Beauty & the Beast Review

Hi guys – sorry I’ve had to put blogging at the end of my to-do list life’s been a little busy recently. However, on to more exciting news- Beauty & The Beast is finally in cinemas! Hurrah! Know I’m a little late on this but I’m so happy it’s got a live action do over – but never the less I was sceptical. I love love love the old Disney films, they’re completely and utterly my childhood and let’s face it my adulthood too. Can’t really beat lying in bed and watching a Disney film after a long day of work, am I right? So, today I finally managed to get round to seeing it – I would say contains spoilers but who doesn’t know the plot by now?

First of all, I know the 1991 version nearly completely off by heart (guilty and proud) so it was really easy for me to point what-what it was exactly that they added to the film. The set of the film was completely magical, Disney really did bare no expense to the detail of the castle & other parts of the set. Not only that, it was extremely detailed, the castle, the rose, the picture on the wall that the beast had ripped, the costumes etc were all very similar to the cartoon version.

The story for you who don’t know begins with The Beast, then not so humble Prince Adam (yes he’s not nameless his name is Adam!) refuses away the old beggar women who wants to take shelter from the storm and offers him a rose in return. Refusing this, it turns out that she’s a magical enchantress (sly) and turns him into a Beast.

Fast forward to Belles father, Maurice on his way to the market (not the inventors fair as in 1991) and Belle asks for a rose as she apparently does every time he does to the market (new information?). The reason I bring this up is that the new movie deals with Maurice entering the castle & being locked away in the tower a lot better than the original. In the 1991 version, Maurice gets verbally ripped to pieces & imprisoned by the beast for sitting in front of his fire (slight over reaction). However in the new movie, on upon his leaving of the castle, he stops in the garden to steal a rose for Belle – this is then when The Beast imprisons him for stealing stating ‘he got a much rougher deal when he encountered a rose’ – very clever Disney. 10/10

The best part of this film is probably Gaston & Le Fou. Most definitely Gaston & Le Fou – he’s still chauvinist but you see far more of both of their personalities in this film, Josh Gad is thee most perfect person to pay LeFou. They’re not just a villain and his sidekick or people what you just want to hate, you laugh with them and at them- you get a real sense of their relationship. Especially maybe very slightly Le Fou’s secret feelings for Gaston, but the banter between them both is very well designed.

The ‘Gaston’ musical number during the film was the best part, reminded me very so slightly of ‘Master of the House’ in Les Mes – it looked like it belonged on Theatre and I was watching it live on stage and I really enjoyed that. Think this is because the actor who plays Gaston (Luke Evans) has been trained in the west end – either way, it’s so good. There was the introduction of some new songs too (ooooh) I know, risky right? I’m still not sure how I feel about the new songs yet – on one hand I feel it was necessary to update the film and bring it 20 years into the modern world, on the other I feel like it didn’t really add much to the film.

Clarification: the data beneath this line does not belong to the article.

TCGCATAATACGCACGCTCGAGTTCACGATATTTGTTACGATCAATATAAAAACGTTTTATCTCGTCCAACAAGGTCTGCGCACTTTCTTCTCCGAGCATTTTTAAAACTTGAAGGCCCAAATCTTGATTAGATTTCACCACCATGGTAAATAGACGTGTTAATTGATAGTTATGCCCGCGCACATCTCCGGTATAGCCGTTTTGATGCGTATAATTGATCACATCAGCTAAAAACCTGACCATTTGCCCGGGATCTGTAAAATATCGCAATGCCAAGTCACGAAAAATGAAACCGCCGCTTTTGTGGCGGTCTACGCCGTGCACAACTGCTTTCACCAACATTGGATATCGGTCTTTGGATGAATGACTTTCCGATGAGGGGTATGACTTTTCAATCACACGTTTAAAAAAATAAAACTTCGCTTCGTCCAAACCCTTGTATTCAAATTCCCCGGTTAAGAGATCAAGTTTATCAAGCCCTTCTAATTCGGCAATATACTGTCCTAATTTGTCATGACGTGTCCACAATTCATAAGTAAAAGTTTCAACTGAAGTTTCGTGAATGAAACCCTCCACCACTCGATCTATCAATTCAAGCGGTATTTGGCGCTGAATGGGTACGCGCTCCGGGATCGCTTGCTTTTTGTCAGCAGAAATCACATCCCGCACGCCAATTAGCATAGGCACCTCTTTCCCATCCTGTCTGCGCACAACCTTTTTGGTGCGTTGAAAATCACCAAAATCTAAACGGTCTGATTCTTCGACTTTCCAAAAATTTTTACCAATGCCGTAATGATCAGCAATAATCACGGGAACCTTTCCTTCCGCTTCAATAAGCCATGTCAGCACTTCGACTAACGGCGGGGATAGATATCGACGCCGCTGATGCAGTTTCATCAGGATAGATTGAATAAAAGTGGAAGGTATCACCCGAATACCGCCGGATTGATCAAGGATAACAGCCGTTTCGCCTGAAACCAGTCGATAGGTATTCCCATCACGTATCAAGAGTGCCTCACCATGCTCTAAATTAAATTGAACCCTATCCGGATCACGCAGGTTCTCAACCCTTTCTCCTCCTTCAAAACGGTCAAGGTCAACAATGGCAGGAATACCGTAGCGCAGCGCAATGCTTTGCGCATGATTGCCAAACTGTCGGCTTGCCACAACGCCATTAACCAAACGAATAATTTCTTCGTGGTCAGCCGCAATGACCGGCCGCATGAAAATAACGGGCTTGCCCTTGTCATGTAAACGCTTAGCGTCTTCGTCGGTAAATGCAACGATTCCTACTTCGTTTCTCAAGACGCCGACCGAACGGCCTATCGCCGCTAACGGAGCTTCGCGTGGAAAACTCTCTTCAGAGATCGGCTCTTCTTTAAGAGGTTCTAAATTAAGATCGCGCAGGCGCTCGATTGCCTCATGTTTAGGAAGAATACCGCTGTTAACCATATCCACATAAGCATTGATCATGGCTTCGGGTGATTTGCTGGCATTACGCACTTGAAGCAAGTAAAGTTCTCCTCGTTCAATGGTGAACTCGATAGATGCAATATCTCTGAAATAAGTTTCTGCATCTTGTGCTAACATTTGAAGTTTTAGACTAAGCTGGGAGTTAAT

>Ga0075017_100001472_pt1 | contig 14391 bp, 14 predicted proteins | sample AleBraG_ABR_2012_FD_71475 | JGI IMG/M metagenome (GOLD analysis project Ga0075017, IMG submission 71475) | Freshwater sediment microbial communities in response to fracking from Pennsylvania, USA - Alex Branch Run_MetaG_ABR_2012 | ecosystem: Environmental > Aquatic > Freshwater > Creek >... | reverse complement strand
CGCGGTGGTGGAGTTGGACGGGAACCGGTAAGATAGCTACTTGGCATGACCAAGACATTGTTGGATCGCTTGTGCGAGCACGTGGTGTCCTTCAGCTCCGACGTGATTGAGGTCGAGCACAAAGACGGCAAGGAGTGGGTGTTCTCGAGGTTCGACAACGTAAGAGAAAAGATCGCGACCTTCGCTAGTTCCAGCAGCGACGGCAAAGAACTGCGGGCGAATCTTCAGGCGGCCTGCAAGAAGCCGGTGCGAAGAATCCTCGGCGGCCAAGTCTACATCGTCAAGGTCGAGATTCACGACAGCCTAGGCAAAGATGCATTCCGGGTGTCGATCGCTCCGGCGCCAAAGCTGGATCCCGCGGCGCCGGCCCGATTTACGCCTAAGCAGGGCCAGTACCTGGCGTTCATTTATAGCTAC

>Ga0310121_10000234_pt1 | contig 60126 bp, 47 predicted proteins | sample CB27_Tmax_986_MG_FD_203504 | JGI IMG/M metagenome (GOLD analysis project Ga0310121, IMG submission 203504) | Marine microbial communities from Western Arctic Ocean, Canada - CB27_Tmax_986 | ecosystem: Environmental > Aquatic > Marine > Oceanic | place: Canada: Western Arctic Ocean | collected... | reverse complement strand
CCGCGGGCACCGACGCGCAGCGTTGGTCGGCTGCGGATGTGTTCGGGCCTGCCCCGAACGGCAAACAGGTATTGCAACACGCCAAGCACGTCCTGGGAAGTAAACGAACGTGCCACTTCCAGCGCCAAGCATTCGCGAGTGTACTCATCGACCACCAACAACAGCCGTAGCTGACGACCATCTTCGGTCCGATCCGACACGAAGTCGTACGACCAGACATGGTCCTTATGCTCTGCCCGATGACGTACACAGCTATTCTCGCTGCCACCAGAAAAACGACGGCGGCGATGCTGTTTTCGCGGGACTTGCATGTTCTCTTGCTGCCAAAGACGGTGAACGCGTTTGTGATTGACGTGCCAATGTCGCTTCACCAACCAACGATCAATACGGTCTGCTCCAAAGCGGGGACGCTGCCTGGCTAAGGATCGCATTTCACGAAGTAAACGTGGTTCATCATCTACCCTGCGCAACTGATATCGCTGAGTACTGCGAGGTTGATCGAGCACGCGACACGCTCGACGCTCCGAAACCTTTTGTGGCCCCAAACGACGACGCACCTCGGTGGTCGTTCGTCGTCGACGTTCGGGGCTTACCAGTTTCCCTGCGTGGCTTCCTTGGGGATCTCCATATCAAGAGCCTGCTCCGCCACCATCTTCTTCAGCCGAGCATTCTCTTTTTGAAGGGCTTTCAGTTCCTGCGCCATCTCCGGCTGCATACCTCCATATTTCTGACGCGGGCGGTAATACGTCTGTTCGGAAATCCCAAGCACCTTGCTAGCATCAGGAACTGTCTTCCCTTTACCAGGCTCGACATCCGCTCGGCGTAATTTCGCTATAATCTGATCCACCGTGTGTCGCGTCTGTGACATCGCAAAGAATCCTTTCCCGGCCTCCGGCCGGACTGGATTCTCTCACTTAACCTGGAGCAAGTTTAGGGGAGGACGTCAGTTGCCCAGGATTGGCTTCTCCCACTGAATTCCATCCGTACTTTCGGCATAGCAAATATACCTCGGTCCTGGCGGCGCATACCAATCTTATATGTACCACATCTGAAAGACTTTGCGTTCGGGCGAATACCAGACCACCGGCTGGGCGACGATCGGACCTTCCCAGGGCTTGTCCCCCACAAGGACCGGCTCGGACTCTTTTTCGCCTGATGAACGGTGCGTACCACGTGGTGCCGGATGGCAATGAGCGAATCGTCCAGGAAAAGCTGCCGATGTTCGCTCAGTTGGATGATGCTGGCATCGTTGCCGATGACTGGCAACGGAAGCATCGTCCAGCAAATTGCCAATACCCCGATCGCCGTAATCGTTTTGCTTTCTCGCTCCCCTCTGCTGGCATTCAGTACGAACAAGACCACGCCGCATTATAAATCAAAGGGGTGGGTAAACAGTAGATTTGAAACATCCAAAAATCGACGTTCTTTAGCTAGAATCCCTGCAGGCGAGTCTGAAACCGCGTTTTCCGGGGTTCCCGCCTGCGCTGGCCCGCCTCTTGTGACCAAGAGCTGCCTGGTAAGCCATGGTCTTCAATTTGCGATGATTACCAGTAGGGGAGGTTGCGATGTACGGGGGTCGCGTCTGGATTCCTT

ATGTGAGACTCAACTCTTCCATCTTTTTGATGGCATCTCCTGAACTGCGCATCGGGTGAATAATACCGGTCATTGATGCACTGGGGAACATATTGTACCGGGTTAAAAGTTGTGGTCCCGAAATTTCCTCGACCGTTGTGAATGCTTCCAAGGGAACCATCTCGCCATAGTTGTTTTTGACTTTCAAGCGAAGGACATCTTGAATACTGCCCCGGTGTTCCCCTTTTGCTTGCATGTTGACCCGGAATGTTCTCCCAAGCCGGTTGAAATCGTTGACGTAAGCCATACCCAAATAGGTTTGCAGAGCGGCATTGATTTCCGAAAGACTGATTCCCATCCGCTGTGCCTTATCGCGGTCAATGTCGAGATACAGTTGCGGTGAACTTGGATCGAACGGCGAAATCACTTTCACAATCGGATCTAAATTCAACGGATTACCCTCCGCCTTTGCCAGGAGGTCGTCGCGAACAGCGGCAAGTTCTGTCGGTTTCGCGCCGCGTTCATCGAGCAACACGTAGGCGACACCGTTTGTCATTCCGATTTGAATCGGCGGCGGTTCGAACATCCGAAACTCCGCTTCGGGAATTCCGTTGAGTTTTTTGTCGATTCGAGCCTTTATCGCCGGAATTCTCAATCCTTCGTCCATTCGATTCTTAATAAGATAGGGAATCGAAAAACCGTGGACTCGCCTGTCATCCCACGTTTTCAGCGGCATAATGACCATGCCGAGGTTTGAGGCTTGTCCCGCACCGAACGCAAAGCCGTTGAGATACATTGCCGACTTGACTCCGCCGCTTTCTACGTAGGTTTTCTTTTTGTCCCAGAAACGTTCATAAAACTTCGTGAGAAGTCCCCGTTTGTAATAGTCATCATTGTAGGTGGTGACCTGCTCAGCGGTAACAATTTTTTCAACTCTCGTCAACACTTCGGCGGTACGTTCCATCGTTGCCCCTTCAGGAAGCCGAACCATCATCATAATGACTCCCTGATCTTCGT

Bits that I didn’t enjoy? Certain aspects were added in such as a magical book that could transport them anywhere in the world. Belle chooses to go back to her birthplace in Paris and discovers that her mother died of the plague. I feel that this wasn’t really needed?

Disney I believed added it in because there is a huge lack of mothers in Disney films such as Pocahontas, The Little Mermaid, Aladdin, Snow White etc so maybe wanted to explain what had happened but I think it was a little pointless. Like why would the enchantress turn him into a beast and confine him to a castle but also give him a magical book to travel where they want too? Little confusing for me.

Another little niggle would be the many different accents in the film. Based in France, Lumiere is voiced by Ewan McGregor who puts on a French accent. However, Cogsworth voiced by Sir Ian McKellen as well as The Beast (Dan Stevens) & Belle (Emma Watson) are very much British – while LeFou (Josh Gad) has an American accent? Odd but again, just a little niggle.

Emma Watson as Belle for me was a very good cast physically – aesthetically she is very beautiful and naturally not in character she is very intellectual so she lends herself naturally to the role of Belle. Her singing, however, not my favorite part. She didn’t have any big numbers but you can tell the ones that she did have were slightly autotuned. Not sure if i’m just being this critical because she’s always going to be Hermione to me. All other casting was spot on and poor Dan Stevens getting a bit of flack for not being as fit as the cartoon version – he’s made up in the cartoon guys – ain’t no one strolling around looking like Prince Adam.

Overall? I absolutely loved this film. I want to go see it again already. It was really lovely to see one of my childhood films brought to life and I suppose I’m probably a little over critical as it is a beloved classic in my eyes & if it ain’t broke, don’t fix it? However, this is a beautifully written and directed take on Beauty and The Beast that gives it a fresh do-over while still paying massive respect to the beloved original.

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lots of love





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